These can be some of the toughest questions to face because they’re coming from people who love you, but can still unintentionally be hurtful and sometimes downright inappropriate.  If you are a parent in waiting, they’re excited about the idea of having little grandchildren or nieces and nephews to shop for and sometimes that excitement can override their sensitivity to the fact that there is a good reason why you’re not out Santa shopping this year.  If you are a biological parent, frankly they just can’t comprehend what you are going through or have gone through in the past.  Many are still very uneducated about the subject.  And because they’re family, they can sometimes feel entitled to ask more than personal questions without regard to the sensitive nature of the subject.  When you’re faced with these questions, try hard to remember they are usually coming from a place of love.  And be prepared for the awkward questions so that you can answer with honesty – whatever level you are comfortable with.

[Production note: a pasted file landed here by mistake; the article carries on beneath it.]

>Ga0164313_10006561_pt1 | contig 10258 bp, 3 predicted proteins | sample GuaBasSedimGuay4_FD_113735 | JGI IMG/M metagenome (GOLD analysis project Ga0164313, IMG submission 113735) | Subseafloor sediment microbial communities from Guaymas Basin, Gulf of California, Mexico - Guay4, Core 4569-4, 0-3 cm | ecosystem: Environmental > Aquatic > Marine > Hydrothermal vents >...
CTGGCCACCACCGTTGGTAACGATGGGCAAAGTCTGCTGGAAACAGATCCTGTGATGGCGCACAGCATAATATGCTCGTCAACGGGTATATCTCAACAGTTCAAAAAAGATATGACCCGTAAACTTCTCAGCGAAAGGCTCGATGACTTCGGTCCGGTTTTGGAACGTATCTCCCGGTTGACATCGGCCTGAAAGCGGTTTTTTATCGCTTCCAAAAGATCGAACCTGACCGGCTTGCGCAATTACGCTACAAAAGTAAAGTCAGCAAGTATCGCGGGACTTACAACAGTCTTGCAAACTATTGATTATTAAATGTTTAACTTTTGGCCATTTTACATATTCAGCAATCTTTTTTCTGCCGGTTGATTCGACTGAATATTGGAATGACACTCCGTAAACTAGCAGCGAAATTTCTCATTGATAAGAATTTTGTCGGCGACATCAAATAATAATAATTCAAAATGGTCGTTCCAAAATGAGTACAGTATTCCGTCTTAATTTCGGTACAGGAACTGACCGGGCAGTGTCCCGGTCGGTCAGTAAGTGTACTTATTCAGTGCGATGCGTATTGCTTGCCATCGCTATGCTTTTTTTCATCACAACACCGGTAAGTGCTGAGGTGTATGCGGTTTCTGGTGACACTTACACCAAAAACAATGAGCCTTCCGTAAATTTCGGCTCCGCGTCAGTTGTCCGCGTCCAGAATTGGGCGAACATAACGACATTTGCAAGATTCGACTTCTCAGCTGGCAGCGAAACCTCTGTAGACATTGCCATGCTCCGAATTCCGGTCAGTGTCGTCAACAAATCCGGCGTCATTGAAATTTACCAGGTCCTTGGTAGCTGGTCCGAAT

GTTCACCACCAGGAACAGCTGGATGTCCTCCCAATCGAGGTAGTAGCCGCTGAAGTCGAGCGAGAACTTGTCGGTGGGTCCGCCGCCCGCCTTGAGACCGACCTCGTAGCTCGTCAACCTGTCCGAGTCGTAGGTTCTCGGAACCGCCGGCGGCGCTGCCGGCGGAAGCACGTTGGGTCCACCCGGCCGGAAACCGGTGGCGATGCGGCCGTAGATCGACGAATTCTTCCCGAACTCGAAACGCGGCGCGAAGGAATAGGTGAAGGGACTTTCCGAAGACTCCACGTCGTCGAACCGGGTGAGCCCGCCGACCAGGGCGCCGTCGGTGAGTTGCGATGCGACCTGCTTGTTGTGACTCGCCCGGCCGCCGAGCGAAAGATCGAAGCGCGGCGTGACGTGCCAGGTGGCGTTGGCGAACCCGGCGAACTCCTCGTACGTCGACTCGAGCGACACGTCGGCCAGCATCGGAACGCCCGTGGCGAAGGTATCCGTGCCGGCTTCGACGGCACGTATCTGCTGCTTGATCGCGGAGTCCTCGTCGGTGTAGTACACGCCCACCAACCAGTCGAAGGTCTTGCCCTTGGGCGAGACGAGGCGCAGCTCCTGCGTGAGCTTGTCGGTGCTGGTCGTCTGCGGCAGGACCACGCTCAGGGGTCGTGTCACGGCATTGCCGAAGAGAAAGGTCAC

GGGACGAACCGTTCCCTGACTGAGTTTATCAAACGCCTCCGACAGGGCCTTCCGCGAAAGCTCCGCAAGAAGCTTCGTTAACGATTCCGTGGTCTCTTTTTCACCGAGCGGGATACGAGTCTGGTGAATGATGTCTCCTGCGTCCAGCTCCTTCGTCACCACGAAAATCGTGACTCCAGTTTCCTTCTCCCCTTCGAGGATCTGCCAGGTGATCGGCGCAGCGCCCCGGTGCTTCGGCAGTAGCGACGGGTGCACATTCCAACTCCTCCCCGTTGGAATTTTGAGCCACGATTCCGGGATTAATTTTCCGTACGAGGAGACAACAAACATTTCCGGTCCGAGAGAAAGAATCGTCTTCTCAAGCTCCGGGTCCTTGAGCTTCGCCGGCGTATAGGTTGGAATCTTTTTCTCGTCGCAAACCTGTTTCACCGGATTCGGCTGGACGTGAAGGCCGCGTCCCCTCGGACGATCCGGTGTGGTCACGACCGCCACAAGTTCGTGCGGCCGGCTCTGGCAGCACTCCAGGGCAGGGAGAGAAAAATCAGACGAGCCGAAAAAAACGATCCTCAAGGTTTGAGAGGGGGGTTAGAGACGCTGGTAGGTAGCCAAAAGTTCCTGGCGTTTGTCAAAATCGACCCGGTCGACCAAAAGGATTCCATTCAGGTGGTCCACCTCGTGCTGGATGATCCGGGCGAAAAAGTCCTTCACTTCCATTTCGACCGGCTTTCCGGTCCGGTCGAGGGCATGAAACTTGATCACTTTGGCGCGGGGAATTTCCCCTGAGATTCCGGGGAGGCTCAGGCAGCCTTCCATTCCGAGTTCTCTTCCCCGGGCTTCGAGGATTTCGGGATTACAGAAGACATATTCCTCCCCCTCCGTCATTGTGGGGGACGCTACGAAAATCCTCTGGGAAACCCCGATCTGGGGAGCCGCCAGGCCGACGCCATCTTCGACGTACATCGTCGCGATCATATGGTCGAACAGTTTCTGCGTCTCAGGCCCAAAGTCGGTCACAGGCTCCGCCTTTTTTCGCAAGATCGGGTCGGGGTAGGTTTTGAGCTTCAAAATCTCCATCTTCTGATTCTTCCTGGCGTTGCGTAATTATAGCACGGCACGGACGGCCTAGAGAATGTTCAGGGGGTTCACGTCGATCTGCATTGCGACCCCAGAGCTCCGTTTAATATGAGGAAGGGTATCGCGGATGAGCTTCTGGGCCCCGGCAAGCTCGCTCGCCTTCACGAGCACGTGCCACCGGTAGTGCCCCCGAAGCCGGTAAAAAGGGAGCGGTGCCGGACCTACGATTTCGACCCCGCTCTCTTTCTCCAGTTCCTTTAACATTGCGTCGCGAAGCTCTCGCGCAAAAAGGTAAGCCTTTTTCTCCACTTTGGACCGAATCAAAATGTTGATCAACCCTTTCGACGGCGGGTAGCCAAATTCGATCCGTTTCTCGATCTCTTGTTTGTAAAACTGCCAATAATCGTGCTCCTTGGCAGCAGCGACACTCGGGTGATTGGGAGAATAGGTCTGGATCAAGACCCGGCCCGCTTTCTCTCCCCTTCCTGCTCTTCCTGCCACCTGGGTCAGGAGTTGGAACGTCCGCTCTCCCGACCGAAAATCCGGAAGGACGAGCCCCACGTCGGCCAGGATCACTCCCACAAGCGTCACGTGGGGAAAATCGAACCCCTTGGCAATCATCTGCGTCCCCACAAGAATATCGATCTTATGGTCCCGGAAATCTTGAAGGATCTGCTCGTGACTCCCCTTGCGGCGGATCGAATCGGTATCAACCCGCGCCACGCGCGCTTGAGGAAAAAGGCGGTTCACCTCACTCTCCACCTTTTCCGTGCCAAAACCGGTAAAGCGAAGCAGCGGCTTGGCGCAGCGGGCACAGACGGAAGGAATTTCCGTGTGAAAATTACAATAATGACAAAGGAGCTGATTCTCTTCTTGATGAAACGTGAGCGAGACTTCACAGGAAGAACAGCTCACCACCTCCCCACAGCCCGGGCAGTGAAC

We were pretty open with most of our family so when someone would ask something awkward, we tried to find a way to honestly, and lovingly say, “We’re really looking forward to celebrating with our kids one day too and are trying, but God has a different plan for us so we’re just not sure when that day will be here.”  Then change the subject!!!  Or if you feel that family gatherings are going to bring up difficult questions, you may lovingly turn down the invitations with as much explanation as you feel comfortable with to avoid something that may bring you more pain.